Britain’s Conservative Party held its annual conference last week in Blackpool
and, like Labour’s the week before, it was dominated by leadership
speculation. Its losing leader from this year’s election, Michael
Howard, is stepping down; before doing so, he tried to ensure that his
successor would be elected just by the parliamentary party, but this
change failed to win sufficient support.

The new leader will therefore be elected by the party membership as a
whole over the next two months, but only after the parliamentary party
has first narrowed the field down to two candidates (see Wikipedia:
for a good explanation of the rules). Since there are currently four
serious candidates, the selection of the final two will be extremely
important.

Front-runner for several months has been shadow home secretary David
Davis, who promises “more of the same” – hard-line law & order,
Eurosceptic and pro-war – policies that appeal to party members
despite their feeble electoral record. But Davis’s speech to conference
last week was poorly received, and the need to find a candidate who can
finally win an election for them has many Tories turning instead to his
more centrist rivals, Kenneth Clarke and David Cameron.

Clarke is by far the most experienced of the contenders, and had been
seen as Davis’s main rival. But being both pro-European and against the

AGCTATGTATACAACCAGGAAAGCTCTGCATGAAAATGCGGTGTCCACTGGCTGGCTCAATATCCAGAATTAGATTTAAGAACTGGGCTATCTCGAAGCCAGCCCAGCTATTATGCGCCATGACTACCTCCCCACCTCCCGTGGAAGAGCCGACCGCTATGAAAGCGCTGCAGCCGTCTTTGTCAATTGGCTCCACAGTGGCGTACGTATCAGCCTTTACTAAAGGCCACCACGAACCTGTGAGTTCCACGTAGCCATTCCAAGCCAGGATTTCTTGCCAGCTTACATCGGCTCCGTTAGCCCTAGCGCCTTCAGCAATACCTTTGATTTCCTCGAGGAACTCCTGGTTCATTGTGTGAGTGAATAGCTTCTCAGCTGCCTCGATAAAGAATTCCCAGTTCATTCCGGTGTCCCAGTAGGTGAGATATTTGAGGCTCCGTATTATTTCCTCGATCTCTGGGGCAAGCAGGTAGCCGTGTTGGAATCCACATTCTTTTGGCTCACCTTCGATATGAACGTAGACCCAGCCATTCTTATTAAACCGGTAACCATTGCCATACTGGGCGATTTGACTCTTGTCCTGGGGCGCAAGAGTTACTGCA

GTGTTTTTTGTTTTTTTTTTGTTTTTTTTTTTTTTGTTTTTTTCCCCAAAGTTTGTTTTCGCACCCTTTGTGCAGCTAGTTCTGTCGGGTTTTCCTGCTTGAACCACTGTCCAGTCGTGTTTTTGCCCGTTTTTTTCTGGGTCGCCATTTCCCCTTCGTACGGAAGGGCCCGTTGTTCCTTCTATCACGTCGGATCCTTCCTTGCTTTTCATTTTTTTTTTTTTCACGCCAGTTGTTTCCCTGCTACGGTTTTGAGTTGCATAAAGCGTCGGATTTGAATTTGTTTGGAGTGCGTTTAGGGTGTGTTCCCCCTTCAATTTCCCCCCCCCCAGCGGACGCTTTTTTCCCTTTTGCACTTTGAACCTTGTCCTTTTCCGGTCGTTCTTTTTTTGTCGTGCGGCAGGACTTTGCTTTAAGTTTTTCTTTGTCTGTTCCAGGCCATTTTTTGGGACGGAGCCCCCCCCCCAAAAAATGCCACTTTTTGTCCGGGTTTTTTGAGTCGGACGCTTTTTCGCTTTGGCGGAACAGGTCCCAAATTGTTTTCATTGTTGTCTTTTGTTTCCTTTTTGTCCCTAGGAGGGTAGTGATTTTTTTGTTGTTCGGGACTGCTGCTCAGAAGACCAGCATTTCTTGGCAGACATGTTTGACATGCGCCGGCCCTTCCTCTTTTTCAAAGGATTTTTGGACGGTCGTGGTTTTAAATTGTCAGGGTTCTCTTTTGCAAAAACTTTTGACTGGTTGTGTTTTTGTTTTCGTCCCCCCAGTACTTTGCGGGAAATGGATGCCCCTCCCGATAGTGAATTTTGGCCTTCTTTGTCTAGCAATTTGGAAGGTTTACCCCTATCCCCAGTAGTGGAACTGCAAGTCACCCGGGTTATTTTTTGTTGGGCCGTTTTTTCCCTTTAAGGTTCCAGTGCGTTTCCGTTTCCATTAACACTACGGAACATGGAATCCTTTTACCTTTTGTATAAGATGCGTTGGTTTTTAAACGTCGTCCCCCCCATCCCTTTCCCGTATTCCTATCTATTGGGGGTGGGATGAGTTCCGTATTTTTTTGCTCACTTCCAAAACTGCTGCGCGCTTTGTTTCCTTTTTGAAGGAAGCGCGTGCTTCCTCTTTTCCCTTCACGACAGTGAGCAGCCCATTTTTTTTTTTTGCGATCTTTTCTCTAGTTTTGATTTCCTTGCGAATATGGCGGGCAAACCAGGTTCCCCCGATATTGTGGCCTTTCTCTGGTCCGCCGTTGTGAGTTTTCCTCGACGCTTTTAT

Iraq war probably puts him too far out of the Tory mainstream. Instead,
moderate support seems to be flocking to the youngest candidate,
David Cameron, whose performance at Blackpool was marked as
particularly impressive; the betting market now has him as favourite.

It seems almost certain that the MPs will select one moderate and one
right-winger to go into the ballot; if Davis is too badly damaged, the
nod could go to the fourth candidate, shadow foreign secretary Liam
Fox. A Fox-Cameron contest would offer a clear ideological choice, but
would also ensure that, whoever won, the party would undergo
generational change.

For some light relief on the subject, be sure to visit The Guardian‘s Tory leadership coconut shy – another internet media initiative that somebody should take up in Australia.

Peter Fray

Save up to 50% on a year of Crikey.

This extraordinary year is almost at an end. But we know that time waits for no one, and we won’t either. This is the time to get on board with Crikey.

For a limited time only, choose what you pay for a year of Crikey.

Save up to 50% or dig deeper so we can dig deeper.

See you in 2021.

Peter Fray
Editor-in-chief of Crikey

SAVE 50%